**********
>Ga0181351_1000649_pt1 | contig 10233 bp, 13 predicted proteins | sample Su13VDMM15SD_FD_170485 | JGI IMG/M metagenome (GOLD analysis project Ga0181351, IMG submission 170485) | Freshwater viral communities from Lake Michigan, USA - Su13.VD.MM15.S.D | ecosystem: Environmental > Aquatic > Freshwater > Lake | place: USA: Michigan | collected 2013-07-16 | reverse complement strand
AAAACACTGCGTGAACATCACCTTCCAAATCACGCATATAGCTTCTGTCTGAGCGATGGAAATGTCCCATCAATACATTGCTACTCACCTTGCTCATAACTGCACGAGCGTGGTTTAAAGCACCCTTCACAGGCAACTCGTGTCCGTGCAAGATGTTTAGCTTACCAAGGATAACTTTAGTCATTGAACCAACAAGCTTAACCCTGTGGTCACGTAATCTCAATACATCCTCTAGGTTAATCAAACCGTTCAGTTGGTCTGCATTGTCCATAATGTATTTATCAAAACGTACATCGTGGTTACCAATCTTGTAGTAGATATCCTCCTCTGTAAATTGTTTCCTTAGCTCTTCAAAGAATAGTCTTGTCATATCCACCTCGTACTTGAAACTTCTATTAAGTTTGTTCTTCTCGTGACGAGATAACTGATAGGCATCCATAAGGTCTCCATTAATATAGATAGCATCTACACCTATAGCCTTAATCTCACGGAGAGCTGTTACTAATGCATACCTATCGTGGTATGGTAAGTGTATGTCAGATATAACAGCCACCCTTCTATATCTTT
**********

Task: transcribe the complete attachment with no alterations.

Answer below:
>Ga0181351_1000649_pt1 | contig 10233 bp, 13 predicted proteins | sample Su13VDMM15SD_FD_170485 | JGI IMG/M metagenome (GOLD analysis project Ga0181351, IMG submission 170485) | Freshwater viral communities from Lake Michigan, USA - Su13.VD.MM15.S.D | ecosystem: Environmental > Aquatic > Freshwater > Lake | place: USA: Michigan | collected 2013-07-16 | reverse complement strand
AAAACACTGCGTGAACATCACCTTCCAAATCACGCATATAGCTTCTGTCTGAGCGATGGAAATGTCCCATCAATACATTGCTACTCACCTTGCTCATAACTGCACGAGCGTGGTTTAAAGCACCCTTCACAGGCAACTCGTGTCCGTGCAAGATGTTTAGCTTACCAAGGATAACTTTAGTCATTGAACCAACAAGCTTAACCCTGTGGTCACGTAATCTCAATACATCCTCTAGGTTAATCAAACCGTTCAGTTGGTCTGCATTGTCCATAATGTATTTATCAAAACGTACATCGTGGTTACCAATCTTGTAGTAGATATCCTCCTCTGTAAATTGTTTCCTTAGCTCTTCAAAGAATAGTCTTGTCATATCCACCTCGTACTTGAAACTTCTATTAAGTTTGTTCTTCTCGTGACGAGATAACTGATAGGCATCCATAAGGTCTCCATTAATATAGATAGCATCTACACCTATAGCCTTAATCTCACGGAGAGCTGTTACTAATGCATACCTATCGTGGTATGGTAAGTGTATGTCAGATATAACAGCCACCCTTCTATATCTTT